Let's start with the horses, because that's where the magic can really be found in Battlefield 1. That's where you stop and stare and think to yourself oh my how wonderful it is to be playing a video game in 2016, where you can see this noble beast's haunches flex and flow and where you feel that same sense of wonder those first laying their eyes on the work of Eadweard Muybridge must have felt all those years ago, because horses.
Horses really can be amazing things and Battlefield 1's steeds are up there with Agro and Epona as some of this medium's very best. And then, just as you're admiring the way your soldier's pouch bounces up and down by his side and every strap on his perfectly recreated uniform looks and moves like real leather, that's when you get snared on an innocuous looking pile of rubble while some preening edgelord with a sniper rifle kills you for the 16th time.
Battlefield 1's kind of all over the place at the moment, which is totally fine of course. The open beta is, as its name suggests, a beta. This isn't the finished article, designed in part to help stress test those servers - the 900k concurrent players the game's enjoyed at points since it came out last week are making sure they're being properly stressed - and there's plenty of work to be done before its final release towards the end of October. It's broken, but there's time to fix it.
But good god there's a lot to be fixed, and if anyone burnt by Battlefield 4's shaky early days is coming to this looking for reassurance then there's really not much to be found. Mantling objects seems to work only half the time, I've spent entire matches watching teammates teleport from one point to another while whenever I look towards the driver of an armoured car as we race towards a capture point their face is entirely, disturbingly absent. It's been a while since I've read Sassoon and Owen bringing the horrors of the Great War to melancholic life, but I don't remember anything about that - and I don't think DICE's take on the mind-bending atrocity of battle was ever meant to be quite so literal.
It's a strange brand of authenticity that Battlefield 1 strives for, its combat more chaotic and a little harder to read than immediate predecessor Battlefield 4. Spotting enemies is that little bit harder - whether by design or by accident I'm not quite sure just yet such is the fiddliness of much of this beta - and it's that little bit easier to get caught in a panic when being rushed by an enemy squad while caught in the painfully, brilliantly slow reload animation of a rifle. A more realistic take on warfare than what's gone before? As you respawn mere seconds from falling, rushing back towards capture points in the endless crash of soldiers that constantly lap up against Battlefield 1's maps, perhaps not, but it's a more challenging one for sure.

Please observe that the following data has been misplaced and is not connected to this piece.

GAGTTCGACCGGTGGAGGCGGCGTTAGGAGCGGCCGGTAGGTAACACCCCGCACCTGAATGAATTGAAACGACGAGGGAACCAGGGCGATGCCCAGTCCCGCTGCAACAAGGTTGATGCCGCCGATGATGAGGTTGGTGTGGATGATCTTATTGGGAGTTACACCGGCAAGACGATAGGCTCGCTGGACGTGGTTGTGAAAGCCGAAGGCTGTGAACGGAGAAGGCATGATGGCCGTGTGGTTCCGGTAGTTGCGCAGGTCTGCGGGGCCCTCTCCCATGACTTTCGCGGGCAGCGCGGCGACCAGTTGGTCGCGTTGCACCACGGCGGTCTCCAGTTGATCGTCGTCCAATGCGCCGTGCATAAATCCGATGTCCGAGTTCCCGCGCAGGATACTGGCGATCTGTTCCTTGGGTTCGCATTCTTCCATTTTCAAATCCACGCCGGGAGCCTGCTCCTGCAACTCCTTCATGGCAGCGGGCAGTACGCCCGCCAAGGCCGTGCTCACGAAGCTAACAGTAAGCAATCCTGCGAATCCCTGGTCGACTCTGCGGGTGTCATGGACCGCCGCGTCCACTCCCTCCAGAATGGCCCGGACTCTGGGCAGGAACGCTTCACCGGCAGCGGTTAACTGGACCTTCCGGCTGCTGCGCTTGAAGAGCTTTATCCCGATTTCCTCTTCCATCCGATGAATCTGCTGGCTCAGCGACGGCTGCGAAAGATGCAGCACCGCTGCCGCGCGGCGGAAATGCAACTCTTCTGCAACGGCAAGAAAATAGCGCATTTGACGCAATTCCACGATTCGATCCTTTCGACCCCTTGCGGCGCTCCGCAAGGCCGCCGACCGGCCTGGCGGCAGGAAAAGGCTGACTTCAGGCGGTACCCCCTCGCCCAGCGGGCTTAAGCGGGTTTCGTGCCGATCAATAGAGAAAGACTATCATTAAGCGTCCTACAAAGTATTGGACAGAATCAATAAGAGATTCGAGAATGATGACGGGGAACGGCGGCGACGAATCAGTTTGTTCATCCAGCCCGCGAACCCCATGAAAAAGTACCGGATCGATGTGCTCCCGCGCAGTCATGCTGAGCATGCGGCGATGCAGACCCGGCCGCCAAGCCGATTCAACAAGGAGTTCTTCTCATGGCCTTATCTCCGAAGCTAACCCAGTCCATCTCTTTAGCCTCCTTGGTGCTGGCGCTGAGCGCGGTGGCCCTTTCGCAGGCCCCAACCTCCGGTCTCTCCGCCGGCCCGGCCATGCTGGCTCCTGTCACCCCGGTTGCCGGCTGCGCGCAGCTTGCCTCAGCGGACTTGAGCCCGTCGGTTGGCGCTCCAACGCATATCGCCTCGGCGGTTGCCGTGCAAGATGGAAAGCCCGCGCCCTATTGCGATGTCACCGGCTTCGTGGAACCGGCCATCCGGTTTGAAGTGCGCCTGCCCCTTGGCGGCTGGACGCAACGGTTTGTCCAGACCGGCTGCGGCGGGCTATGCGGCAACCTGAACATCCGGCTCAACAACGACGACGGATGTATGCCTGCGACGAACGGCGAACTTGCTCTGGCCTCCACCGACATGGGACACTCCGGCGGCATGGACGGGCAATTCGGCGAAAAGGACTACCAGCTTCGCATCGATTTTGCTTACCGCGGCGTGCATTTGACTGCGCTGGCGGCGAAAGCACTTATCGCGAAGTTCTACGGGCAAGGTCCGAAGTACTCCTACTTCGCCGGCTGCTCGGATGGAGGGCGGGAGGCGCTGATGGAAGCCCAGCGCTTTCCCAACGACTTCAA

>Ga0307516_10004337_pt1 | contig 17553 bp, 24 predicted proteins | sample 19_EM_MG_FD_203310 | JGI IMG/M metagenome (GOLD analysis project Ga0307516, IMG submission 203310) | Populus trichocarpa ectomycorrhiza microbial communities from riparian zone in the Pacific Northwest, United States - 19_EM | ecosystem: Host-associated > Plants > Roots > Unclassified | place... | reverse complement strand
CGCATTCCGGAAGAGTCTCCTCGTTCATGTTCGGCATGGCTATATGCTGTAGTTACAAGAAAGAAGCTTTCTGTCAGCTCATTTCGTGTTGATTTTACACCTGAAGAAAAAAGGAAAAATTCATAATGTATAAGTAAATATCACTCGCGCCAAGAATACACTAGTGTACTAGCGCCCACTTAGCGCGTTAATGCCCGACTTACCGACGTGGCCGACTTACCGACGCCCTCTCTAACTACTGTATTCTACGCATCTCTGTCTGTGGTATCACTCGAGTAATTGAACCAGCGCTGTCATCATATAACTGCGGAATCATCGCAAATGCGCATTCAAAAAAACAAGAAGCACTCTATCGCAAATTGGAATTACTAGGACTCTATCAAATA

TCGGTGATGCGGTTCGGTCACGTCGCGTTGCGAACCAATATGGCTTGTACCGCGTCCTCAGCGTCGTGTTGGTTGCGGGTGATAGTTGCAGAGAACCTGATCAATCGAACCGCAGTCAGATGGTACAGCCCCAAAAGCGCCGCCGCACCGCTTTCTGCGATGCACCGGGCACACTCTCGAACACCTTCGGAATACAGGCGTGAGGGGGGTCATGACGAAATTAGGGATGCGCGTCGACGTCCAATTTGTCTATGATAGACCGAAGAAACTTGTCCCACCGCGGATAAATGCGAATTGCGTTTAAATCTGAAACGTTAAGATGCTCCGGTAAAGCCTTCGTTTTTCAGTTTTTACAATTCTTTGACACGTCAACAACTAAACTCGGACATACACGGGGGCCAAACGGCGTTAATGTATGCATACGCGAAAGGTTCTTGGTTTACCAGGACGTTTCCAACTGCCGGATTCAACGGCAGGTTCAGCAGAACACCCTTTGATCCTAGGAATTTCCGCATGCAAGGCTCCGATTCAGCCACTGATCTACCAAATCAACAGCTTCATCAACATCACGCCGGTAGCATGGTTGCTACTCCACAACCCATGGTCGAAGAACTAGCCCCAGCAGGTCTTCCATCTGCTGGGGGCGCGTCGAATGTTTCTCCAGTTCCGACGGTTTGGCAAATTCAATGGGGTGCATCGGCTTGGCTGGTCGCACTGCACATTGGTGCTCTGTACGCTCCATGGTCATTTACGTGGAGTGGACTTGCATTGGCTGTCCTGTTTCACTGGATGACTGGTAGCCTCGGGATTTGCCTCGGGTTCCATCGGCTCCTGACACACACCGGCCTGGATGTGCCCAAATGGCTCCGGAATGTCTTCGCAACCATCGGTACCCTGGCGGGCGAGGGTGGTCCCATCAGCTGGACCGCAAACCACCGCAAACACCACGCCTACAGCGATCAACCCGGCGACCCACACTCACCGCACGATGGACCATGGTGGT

Battlefield 1 feels different, its more analogue weapons in stark contrast to the digital snap of Battlefield 4. There's a small period of acclimatisation, but even after getting used to this new formula it's clear some areas are more divisive than others. The new Conquest scoring system, whereby you acquire points by capturing and holding flags rather than helping bleed out tickets by killing enemy players, marks a fundamental shift in how Battlefield's signature mode is played, and I'm not entirely convinced it's for the good. Late comebacks now seem more unlikely, and DICE's solution - showstopping vehicles awarded the losing side in the closing matches of a game, such as the blimp seen in the closed alpha or the armoured train in the open beta - feels a little blunt in execution.
There's also the problem of snipers and tanks absolutely dominating play, something pronounced in the open beta's rangey Sinai Desert map. It's unlikely to go down as a classic in the series, unfortunately, with its lack of cover options frustrating players, but it's got some wonderful touches of its own - the capture point in a gloriously rendered ravine, for example, or the one that sits out alone in the desert inviting players to jump in the nearest vehicle and bounce across the sands in pursuit of the many goods that it holds. Once the full toolsets of each class are available the prominence of snipers and tanks - always a bugbear of the series, in fairness - might be calmed, but there's still clearly balancing to be done.
When Battlefield 1 clicks - when you're playing in a squad with friends, working in tandem to take down pesky snipers or tanks and rushing in to capture points - it can be absolutely brilliant, a technically accomplished take on the series' winning formula that wears its period dressing exceptionally well. It might not be the breath of fresh air some were hoping for when its bold premise was announced - there's too much of Battlefield's legacy in there, its slightly creaky sandbox that demands teamplay unlikely to win too many new fans over to the series - but it's got the potential to be a fine Battlefield game. If DICE can overcome some of the issues that have emerged in the beta, that should be more than enough for it to come out on top when it launches next month. Those horses, though - they're for keeps.